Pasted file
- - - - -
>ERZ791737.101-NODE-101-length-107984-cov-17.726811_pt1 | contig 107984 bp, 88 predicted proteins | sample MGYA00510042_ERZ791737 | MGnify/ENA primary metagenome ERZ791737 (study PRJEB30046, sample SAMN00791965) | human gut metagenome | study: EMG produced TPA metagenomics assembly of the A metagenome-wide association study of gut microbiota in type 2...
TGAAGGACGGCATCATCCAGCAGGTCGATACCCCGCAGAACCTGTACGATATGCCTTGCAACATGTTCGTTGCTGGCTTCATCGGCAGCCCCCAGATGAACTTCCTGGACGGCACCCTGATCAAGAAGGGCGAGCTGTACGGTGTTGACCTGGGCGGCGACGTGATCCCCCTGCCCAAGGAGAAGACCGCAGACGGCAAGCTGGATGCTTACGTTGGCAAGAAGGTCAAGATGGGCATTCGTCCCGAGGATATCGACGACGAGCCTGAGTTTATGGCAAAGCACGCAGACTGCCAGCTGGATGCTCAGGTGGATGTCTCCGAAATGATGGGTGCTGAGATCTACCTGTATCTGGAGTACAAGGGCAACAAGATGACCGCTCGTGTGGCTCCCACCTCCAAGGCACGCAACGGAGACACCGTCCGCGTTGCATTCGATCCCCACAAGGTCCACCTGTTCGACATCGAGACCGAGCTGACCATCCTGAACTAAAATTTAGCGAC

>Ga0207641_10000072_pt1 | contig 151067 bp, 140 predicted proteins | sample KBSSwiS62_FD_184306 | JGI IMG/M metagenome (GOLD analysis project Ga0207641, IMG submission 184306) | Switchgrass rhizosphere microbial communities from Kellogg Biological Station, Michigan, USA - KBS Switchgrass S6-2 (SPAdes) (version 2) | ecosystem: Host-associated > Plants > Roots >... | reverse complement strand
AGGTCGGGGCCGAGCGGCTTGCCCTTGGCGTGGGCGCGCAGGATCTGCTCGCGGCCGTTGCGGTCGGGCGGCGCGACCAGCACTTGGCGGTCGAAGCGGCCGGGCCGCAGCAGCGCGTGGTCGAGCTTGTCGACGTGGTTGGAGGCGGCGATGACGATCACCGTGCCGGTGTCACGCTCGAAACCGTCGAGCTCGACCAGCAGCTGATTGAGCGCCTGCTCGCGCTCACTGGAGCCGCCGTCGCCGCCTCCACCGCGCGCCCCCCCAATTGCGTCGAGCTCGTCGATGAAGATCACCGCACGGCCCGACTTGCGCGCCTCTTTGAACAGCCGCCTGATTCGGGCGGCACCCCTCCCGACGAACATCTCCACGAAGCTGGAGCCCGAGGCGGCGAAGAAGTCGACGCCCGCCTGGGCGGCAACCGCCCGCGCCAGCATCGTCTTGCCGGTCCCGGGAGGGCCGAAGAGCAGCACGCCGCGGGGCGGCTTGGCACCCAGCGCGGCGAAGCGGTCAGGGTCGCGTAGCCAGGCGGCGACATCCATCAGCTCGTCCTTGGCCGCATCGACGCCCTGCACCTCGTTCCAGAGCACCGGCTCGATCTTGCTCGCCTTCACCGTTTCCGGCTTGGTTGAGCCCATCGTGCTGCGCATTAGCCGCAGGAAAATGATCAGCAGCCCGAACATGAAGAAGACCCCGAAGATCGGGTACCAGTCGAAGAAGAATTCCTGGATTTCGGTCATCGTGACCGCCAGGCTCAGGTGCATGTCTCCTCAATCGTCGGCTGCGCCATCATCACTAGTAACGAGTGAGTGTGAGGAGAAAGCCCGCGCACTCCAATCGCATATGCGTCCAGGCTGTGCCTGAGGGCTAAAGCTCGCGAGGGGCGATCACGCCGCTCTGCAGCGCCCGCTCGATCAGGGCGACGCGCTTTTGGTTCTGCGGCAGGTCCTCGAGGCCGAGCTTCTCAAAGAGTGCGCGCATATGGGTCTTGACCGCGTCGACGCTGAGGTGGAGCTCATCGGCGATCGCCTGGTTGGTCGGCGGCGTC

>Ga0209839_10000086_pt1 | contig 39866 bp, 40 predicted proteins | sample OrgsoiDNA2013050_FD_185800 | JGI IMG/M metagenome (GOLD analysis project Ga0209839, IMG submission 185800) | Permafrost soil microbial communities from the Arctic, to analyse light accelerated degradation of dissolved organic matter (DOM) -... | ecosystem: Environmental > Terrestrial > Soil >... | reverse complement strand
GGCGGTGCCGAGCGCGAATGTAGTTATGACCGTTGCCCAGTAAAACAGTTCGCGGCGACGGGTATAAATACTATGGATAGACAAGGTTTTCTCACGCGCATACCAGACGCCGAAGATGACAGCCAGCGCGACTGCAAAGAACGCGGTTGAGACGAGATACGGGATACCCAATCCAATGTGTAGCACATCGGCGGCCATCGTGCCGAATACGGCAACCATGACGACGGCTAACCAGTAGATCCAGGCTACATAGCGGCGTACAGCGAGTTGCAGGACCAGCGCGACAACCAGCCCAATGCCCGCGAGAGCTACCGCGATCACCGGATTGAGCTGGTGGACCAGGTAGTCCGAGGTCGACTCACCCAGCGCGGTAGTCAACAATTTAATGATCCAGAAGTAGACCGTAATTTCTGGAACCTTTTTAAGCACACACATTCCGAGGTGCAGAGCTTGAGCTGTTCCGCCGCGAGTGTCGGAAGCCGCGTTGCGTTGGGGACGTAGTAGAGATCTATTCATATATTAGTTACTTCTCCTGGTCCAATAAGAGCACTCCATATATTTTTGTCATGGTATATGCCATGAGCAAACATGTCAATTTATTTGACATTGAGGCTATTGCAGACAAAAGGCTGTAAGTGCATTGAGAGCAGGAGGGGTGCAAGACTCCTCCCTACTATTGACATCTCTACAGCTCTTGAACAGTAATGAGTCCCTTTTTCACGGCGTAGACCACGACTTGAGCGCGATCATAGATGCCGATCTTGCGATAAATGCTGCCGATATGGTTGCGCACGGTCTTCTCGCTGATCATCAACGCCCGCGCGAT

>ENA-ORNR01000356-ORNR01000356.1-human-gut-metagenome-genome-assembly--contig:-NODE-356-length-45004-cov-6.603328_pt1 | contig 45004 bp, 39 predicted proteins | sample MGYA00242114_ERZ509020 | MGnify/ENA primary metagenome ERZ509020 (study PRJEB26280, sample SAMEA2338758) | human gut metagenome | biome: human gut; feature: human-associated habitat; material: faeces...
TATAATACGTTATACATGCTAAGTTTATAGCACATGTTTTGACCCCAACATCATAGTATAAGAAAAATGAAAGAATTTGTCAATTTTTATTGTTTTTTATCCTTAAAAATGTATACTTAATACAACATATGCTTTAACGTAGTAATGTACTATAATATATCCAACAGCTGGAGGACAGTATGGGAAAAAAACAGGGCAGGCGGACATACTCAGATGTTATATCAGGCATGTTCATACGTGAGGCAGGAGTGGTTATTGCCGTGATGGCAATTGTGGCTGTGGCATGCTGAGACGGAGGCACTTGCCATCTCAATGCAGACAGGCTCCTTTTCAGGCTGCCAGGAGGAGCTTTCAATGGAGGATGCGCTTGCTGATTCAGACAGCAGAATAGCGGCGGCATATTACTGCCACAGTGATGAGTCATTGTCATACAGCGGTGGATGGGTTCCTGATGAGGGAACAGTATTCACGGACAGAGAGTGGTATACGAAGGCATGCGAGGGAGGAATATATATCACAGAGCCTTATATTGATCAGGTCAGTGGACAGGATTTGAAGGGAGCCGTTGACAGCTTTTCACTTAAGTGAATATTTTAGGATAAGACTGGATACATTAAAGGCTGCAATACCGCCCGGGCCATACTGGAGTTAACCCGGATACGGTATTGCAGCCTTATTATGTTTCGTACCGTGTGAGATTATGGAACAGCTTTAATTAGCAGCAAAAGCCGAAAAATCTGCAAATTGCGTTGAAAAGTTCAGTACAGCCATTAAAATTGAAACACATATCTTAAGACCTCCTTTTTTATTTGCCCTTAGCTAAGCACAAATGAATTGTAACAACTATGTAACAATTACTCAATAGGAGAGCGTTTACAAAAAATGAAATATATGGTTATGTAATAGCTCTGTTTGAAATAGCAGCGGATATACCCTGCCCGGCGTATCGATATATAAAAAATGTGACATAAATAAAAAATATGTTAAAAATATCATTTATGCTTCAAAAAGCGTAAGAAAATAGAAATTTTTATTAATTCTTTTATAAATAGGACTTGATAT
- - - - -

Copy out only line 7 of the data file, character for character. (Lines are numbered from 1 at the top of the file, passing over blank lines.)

>ENA-ORNR01000356-ORNR01000356.1-human-gut-metagenome-genome-assembly--contig:-NODE-356-length-45004-cov-6.603328_pt1 | contig 45004 bp, 39 predicted proteins | sample MGYA00242114_ERZ509020 | MGnify/ENA primary metagenome ERZ509020 (study PRJEB26280, sample SAMEA2338758) | human gut metagenome | biome: human gut; feature: human-associated habitat; material: faeces...